4. M&A activity is expanding but still appears to have room to run. The rate of M&A activity peaked in August 2007 (6) before the financial crisis. During the current expansion, M&A activity has grown sharply, but remains below that peak level. (6) To us, this suggests that the pace of mergers and acquisitions will continue to climb for several more years.
  5. We think capital spending levels will increase. We anticipate the combination of aging capital equipment, rising capacity utilization, strong balance sheets and greater confidence should lead to increased corporate spending. 


The Big Picture: Risks Rise, But Stocks Still Look Strong

With equity markets hitting all-time highs, it’s fair to wonder about the risks. We would point to the fact that geopolitical tensions are heating up, with Iraq and Syria potentially deteriorating into terrorist states. Our other areas of concern include the likelihood that interest rates are set to rise and the ongoing need for U.S. fiscal reform. Additionally, the Fed may be minimizing inflation risks, and we expect pressure on the Fed to normalize rates will come at some point. With stocks at their current levels, it seems likely that markets could take a breather to digest recent gains, which may translate into a potential pullback.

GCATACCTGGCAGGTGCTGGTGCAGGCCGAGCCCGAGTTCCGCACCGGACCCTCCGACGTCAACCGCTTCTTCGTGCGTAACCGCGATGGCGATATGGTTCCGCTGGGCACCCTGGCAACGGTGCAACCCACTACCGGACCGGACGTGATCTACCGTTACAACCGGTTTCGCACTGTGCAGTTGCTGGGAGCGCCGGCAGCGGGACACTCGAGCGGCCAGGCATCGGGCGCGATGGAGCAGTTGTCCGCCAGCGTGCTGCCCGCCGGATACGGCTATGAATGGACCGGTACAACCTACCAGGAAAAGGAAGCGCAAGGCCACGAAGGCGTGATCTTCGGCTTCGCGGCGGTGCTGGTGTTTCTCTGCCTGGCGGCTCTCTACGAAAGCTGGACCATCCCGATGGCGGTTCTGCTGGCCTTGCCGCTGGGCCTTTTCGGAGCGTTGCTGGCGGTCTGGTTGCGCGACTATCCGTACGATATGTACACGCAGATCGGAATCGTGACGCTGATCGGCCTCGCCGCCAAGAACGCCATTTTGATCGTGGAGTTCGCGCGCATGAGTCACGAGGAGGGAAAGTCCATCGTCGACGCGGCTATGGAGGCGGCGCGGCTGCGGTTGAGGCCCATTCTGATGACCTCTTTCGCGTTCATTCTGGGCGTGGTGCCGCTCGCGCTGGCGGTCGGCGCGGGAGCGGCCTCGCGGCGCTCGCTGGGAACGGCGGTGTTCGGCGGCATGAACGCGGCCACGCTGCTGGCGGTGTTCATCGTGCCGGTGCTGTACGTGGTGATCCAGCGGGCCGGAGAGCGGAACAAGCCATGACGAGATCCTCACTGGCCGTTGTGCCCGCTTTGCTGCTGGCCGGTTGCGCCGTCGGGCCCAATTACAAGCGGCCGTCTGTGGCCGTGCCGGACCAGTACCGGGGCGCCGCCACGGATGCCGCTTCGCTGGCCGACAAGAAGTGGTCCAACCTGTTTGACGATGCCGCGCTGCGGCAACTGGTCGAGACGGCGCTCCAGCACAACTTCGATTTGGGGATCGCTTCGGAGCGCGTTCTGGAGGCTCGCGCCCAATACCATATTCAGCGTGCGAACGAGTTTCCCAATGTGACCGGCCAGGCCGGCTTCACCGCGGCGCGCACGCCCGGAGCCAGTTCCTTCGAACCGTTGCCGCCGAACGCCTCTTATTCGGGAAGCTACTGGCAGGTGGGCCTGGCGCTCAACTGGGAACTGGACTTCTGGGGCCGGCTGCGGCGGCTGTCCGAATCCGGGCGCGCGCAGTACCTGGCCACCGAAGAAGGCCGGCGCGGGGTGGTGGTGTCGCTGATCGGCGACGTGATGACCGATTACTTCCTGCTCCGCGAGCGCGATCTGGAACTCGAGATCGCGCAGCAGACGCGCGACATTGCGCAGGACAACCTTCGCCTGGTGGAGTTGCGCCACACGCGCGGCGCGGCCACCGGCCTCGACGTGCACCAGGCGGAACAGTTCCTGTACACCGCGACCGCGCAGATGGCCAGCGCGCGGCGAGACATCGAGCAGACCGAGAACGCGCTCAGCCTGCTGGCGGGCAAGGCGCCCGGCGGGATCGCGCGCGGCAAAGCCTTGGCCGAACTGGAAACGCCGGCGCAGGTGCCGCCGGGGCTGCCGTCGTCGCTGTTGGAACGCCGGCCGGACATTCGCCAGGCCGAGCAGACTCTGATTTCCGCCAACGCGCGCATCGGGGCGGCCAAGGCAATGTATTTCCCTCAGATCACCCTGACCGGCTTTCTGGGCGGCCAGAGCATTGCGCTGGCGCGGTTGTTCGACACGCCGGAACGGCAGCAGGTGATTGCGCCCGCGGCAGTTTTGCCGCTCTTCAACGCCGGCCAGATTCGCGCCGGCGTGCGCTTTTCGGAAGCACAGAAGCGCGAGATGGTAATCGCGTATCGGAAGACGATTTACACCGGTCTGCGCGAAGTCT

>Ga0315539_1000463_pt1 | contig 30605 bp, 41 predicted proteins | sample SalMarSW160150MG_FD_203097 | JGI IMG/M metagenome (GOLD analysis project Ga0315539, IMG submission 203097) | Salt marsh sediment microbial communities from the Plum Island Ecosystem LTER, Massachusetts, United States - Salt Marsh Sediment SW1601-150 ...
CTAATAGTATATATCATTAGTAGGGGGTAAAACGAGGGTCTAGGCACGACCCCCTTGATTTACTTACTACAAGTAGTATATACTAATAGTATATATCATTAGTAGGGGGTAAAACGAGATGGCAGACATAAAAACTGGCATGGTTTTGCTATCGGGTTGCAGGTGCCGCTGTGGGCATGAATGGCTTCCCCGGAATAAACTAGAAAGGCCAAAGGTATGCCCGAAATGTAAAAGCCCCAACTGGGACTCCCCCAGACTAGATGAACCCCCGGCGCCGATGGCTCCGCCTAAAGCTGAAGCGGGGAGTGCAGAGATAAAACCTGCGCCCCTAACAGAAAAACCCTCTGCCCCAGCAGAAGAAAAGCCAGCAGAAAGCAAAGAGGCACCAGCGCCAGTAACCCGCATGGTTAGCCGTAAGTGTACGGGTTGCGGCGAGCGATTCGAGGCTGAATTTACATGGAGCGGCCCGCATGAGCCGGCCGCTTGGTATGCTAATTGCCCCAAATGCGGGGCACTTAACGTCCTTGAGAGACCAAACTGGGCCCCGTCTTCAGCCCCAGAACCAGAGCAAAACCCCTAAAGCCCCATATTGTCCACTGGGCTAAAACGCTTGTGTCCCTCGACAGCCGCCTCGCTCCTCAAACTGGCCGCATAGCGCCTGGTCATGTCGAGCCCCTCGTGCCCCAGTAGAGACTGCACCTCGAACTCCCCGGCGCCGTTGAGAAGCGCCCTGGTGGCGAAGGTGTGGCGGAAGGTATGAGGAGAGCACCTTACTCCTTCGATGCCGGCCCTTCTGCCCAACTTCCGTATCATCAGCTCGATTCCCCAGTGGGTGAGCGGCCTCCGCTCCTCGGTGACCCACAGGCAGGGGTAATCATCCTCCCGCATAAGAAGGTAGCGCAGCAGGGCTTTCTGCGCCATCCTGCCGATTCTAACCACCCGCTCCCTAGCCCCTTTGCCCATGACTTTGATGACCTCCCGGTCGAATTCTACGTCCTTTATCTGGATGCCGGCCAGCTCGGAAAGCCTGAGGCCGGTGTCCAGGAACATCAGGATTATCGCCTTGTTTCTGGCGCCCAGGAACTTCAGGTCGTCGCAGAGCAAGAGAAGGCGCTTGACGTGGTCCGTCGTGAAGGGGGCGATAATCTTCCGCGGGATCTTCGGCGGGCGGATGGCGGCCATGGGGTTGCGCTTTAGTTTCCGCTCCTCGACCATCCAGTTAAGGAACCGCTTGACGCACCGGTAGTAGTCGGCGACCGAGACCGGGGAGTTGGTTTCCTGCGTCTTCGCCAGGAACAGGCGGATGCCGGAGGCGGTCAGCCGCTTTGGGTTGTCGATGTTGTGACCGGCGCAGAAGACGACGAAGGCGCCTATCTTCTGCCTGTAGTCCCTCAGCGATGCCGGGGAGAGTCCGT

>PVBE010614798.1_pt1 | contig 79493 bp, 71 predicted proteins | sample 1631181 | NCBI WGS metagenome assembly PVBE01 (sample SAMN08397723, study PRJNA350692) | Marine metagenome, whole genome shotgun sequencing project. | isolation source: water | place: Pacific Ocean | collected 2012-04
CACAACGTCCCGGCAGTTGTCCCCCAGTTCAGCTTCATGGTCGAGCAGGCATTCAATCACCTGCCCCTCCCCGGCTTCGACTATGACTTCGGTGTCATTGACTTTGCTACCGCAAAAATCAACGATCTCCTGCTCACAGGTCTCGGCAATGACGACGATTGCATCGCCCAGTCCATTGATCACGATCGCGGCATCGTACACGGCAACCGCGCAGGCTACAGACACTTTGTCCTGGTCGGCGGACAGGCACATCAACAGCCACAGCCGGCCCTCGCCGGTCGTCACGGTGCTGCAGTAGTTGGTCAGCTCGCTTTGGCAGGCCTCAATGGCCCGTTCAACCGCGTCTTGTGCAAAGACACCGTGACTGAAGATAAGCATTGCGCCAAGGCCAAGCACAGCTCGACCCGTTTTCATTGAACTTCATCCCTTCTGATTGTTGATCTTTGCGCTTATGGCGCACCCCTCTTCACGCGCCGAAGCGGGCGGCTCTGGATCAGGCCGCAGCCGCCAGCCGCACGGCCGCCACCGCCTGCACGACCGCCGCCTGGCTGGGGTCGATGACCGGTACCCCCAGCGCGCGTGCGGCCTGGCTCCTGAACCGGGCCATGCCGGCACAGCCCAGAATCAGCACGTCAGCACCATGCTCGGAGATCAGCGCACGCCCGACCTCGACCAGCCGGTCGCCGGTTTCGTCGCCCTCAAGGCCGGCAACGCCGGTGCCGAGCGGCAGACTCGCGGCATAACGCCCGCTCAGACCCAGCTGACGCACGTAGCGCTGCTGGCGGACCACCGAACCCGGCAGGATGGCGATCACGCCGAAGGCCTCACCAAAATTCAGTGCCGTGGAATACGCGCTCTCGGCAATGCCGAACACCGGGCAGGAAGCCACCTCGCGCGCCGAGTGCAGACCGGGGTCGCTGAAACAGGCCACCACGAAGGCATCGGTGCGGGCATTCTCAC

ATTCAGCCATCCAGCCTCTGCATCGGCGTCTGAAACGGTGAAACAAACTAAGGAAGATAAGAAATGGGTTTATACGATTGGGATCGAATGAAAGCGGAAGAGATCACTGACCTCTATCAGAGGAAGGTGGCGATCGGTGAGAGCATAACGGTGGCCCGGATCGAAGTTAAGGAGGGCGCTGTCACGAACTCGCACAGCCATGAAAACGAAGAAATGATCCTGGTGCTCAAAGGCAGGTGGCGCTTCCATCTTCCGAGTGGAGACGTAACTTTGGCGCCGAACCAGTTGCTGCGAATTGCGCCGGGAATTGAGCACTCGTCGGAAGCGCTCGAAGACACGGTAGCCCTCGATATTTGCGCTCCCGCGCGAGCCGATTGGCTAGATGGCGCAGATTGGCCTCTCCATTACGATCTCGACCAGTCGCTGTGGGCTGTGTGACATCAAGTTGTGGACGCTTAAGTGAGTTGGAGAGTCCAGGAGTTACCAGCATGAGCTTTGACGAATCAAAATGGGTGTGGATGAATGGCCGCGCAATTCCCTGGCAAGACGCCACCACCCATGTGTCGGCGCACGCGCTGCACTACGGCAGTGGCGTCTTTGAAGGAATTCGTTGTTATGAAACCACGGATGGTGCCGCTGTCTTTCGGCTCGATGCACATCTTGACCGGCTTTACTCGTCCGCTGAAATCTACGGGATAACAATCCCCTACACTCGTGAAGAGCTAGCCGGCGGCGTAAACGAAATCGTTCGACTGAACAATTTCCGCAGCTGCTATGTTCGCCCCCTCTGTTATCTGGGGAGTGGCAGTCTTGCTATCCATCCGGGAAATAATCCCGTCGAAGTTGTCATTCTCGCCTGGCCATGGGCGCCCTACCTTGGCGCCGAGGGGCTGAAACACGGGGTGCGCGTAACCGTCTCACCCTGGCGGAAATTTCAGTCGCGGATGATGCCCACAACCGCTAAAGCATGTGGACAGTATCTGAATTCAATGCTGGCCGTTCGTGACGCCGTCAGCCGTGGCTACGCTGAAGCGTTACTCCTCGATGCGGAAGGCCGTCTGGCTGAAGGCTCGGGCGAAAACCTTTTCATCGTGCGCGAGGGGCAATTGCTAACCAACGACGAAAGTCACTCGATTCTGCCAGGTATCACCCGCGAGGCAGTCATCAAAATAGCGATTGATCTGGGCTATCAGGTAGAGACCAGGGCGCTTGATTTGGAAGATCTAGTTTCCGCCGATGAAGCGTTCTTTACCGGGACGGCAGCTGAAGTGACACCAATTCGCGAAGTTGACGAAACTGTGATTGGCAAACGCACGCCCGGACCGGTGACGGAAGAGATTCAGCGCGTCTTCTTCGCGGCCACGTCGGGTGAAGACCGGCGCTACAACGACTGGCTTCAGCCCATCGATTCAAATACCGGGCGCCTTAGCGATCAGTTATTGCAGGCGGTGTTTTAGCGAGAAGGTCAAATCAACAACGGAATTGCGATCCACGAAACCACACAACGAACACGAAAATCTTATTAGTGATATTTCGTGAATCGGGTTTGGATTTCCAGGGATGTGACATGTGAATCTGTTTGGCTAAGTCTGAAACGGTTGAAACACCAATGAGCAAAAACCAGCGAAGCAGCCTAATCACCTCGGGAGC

However, given our view that the economy is improving, earnings are strong and policy is still accomodative for now, we think the risks of a sustained equity price decline are quite low. Valuations are not as cheap as they were a couple of years ago, but we believe stocks are still more attractive than bonds or cash. The road ahead will likely be more volatile than in recent months, but the backdrop still points to higher equity prices over the long term. 



1 Source: Morningstar Direct, as of 6/20/14 
2 Source: Federal Reserve 
3 Source: Federal Reserve http://www.federal 
4 Source: Federal Reserve Bank of New York 
5 Source: U.S. Energy Information Administration: 
6 Source: Cornerstone Macro, 6/19/14